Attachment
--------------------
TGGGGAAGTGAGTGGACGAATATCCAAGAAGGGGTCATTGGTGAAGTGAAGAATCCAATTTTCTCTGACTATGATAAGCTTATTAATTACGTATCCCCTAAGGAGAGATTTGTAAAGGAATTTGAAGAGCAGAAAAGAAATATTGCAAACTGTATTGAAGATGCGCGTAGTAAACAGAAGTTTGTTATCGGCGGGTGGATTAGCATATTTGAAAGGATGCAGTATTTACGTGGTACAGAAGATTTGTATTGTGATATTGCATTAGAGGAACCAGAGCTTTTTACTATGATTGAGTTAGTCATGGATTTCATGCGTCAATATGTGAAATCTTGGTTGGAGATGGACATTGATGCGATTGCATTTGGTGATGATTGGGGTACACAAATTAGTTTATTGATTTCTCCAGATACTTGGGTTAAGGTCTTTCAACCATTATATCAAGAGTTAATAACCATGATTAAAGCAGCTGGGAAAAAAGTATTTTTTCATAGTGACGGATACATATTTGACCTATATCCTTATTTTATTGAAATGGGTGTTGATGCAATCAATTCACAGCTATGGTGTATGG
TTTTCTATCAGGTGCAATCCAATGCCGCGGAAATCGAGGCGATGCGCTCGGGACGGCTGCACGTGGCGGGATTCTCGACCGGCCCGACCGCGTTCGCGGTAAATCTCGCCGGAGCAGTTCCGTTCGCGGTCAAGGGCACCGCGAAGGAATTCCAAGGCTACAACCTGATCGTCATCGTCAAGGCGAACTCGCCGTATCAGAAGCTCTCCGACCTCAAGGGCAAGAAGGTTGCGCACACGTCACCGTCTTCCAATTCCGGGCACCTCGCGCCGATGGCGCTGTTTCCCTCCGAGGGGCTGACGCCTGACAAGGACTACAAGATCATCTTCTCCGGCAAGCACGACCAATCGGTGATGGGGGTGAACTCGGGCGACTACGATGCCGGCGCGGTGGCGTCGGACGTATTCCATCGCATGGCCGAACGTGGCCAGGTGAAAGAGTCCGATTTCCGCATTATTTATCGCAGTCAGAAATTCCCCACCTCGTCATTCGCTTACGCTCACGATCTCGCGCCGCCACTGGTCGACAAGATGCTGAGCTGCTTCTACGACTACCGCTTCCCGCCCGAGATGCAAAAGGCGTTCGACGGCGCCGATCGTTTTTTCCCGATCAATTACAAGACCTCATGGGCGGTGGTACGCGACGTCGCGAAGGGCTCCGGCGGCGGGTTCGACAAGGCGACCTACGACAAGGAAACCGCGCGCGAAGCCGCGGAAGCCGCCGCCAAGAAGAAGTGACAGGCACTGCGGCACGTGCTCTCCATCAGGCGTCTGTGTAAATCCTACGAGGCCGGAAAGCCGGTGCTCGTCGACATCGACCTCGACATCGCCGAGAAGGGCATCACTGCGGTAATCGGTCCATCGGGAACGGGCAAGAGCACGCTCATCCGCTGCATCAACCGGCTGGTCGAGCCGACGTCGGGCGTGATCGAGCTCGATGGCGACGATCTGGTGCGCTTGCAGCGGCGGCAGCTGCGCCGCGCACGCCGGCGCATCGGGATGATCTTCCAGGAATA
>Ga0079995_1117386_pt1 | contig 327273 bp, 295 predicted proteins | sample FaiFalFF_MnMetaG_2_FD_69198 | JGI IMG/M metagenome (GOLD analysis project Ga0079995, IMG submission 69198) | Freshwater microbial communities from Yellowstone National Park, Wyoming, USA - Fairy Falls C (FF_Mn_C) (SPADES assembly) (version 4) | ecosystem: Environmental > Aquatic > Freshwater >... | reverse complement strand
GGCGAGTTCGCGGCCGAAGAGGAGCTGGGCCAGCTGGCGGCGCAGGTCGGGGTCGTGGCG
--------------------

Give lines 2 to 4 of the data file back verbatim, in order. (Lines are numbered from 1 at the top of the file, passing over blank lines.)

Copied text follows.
TTTTCTATCAGGTGCAATCCAATGCCGCGGAAATCGAGGCGATGCGCTCGGGACGGCTGCACGTGGCGGGATTCTCGACCGGCCCGACCGCGTTCGCGGTAAATCTCGCCGGAGCAGTTCCGTTCGCGGTCAAGGGCACCGCGAAGGAATTCCAAGGCTACAACCTGATCGTCATCGTCAAGGCGAACTCGCCGTATCAGAAGCTCTCCGACCTCAAGGGCAAGAAGGTTGCGCACACGTCACCGTCTTCCAATTCCGGGCACCTCGCGCCGATGGCGCTGTTTCCCTCCGAGGGGCTGACGCCTGACAAGGACTACAAGATCATCTTCTCCGGCAAGCACGACCAATCGGTGATGGGGGTGAACTCGGGCGACTACGATGCCGGCGCGGTGGCGTCGGACGTATTCCATCGCATGGCCGAACGTGGCCAGGTGAAAGAGTCCGATTTCCGCATTATTTATCGCAGTCAGAAATTCCCCACCTCGTCATTCGCTTACGCTCACGATCTCGCGCCGCCACTGGTCGACAAGATGCTGAGCTGCTTCTACGACTACCGCTTCCCGCCCGAGATGCAAAAGGCGTTCGACGGCGCCGATCGTTTTTTCCCGATCAATTACAAGACCTCATGGGCGGTGGTACGCGACGTCGCGAAGGGCTCCGGCGGCGGGTTCGACAAGGCGACCTACGACAAGGAAACCGCGCGCGAAGCCGCGGAAGCCGCCGCCAAGAAGAAGTGACAGGCACTGCGGCACGTGCTCTCCATCAGGCGTCTGTGTAAATCCTACGAGGCCGGAAAGCCGGTGCTCGTCGACATCGACCTCGACATCGCCGAGAAGGGCATCACTGCGGTAATCGGTCCATCGGGAACGGGCAAGAGCACGCTCATCCGCTGCATCAACCGGCTGGTCGAGCCGACGTCGGGCGTGATCGAGCTCGATGGCGACGATCTGGTGCGCTTGCAGCGGCGGCAGCTGCGCCGCGCACGCCGGCGCATCGGGATGATCTTCCAGGAATA
>Ga0079995_1117386_pt1 | contig 327273 bp, 295 predicted proteins | sample FaiFalFF_MnMetaG_2_FD_69198 | JGI IMG/M metagenome (GOLD analysis project Ga0079995, IMG submission 69198) | Freshwater microbial communities from Yellowstone National Park, Wyoming, USA - Fairy Falls C (FF_Mn_C) (SPADES assembly) (version 4) | ecosystem: Environmental > Aquatic > Freshwater >... | reverse complement strand
GGCGAGTTCGCGGCCGAAGAGGAGCTGGGCCAGCTGGCGGCGCAGGTCGGGGTCGTGGCG